Homeownership Shields Owners From Inflation

As a homeowner with a fixed rate mortgage, my monthly debt payments are fixed but my shelter costs can still increase if my escrow costs increase. An escrow is a holding account that can be used for taxes and insurance. Unfortunately, taxes and insurance can increase each year which would increase my shelter costs. However, since the mortgage portion of my monthly payment stays fixed, I am likely to experience a smaller increase in shelter costs than someone who rents. Furthermore, since I was able to lock in a low 30 fixed rate mortgage in November at around 3% I’ve been able to benefit from a lower monthly payment. While I should have used a 10/1 ARM to get an even lower payment, I was worried about the tight financing timelines in the builder’s contract and went with their preferred lender and chose the path of least resistance. In hindsight I should have sought financing earlier in my homebuying process to establish a relationship with a mortgage officer like I had previously with my local credit union. Doing so would have enabled me to move quickly on financing as soon as the contract was signed and eliminated my hesitation to push for an adjustable rate mortgage.

Another reason homeowners are less likely to feel inflation is because home values have tended to keep pace with inflation over time. This was true for the 70s and 80s and has remained true for most of this century as well, the Great Recession notwithstanding. For a homeowner with leverage through a mortgage, the borrower further benefits from financial leverage; meaning that their relatively small amount of invested capital generates outsized returns. Financial leverage should always be used with caution but can be a great tailwind to increase returns that could later be used as cash for a future downpayment for another house.

Renters, on the other hand, are more likely to face changing shelter costs. Homeowners might own a property for 10 years before selling it a lease will often only last a single year. Each year when a renter signs a new lease they will be assessed market rates and those rates have increased substantially over the last 12 months. Using the Zillow Observed Rent Index, the average rent in the United States has increased 15.9% since May of 2021.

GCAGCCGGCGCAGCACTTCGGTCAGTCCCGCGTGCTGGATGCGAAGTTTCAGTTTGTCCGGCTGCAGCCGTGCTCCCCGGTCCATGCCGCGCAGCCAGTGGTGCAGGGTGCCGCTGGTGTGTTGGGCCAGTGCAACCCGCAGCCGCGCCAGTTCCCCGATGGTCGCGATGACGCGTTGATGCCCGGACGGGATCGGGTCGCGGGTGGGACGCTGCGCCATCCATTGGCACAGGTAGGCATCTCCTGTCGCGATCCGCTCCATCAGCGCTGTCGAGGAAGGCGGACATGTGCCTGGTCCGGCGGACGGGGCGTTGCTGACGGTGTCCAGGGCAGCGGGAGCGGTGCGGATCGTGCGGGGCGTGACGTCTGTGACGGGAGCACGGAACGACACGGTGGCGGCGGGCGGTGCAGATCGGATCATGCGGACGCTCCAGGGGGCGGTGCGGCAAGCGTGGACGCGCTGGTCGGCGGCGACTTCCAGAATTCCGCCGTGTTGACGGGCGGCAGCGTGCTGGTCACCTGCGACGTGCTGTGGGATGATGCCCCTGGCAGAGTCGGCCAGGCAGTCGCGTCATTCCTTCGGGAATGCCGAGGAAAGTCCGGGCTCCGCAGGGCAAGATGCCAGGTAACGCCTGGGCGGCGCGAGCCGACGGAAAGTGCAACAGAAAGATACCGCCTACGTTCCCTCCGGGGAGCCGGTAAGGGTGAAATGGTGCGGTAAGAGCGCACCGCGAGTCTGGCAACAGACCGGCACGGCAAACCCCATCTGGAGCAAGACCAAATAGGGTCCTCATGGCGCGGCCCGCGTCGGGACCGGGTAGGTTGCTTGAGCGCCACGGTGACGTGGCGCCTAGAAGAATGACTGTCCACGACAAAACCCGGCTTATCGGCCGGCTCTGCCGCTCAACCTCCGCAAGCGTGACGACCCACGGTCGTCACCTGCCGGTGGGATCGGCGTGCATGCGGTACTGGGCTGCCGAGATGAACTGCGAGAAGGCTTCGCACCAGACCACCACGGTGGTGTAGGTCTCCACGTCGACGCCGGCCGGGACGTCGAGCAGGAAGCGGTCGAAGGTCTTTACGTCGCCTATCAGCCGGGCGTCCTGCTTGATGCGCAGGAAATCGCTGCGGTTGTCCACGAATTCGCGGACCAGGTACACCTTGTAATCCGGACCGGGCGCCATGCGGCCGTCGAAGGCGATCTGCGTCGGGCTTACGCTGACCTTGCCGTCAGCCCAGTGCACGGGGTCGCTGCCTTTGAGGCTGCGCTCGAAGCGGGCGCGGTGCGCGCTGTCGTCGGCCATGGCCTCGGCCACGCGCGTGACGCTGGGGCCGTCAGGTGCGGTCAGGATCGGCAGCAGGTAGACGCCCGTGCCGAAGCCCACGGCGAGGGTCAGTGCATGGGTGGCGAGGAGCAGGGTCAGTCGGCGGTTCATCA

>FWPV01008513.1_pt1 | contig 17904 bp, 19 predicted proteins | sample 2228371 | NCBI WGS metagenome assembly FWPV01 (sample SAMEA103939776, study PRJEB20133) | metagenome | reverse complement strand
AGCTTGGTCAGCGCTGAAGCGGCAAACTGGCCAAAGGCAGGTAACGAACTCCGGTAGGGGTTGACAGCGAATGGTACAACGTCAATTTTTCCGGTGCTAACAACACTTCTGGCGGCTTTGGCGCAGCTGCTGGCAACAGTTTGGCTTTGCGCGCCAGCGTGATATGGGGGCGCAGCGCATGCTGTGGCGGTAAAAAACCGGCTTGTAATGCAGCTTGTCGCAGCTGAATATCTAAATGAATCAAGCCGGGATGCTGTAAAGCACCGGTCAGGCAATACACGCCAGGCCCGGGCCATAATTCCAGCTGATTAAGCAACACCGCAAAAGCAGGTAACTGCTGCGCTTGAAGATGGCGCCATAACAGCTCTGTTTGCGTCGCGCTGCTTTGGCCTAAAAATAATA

Low income earners in the first and second income quartiles have homeownership rates of 48% and 57% respectively and are more likely than the typical consumer to be renters and thus experience these higher rent prices. The highest earners have a homeownership rate of 87% and are less likely to be adversely affected by housing inflation because they are already in the real estate market.

Shelter as a Driver of Current Inflation Increases

Since I last wrote about inflation back in February, price inflation for shelter costs as reported by the BLS have moved somewhat closer to the Zillow Observed Rent Index (ZORI). However, a significant gap of 10.4% remains between the two measures. A convergence of these two values would longer or sharper inflation depending on how quickly or slowly they took to converge.

CPI – Shelter3.2%3.2%1.8%4.1%5.5%

Difficult Choices

For a household in a higher income quintile that allocates more cash to entertainment and dining out, the budget cuts necessary to maintain their savings rate during inflation is less painful. The high income earner might be able to switch from eating out 6 times a week to twice a week without too much trouble. For someone who already eats out only once a week it is tougher to cut their dining expenses by a third to just once every three weeks.

What arguments have I left out that suggest that low income earners are more affected by current US inflation than high income earners? Are there counter arguments that I didn’t consider? Please leave your comments below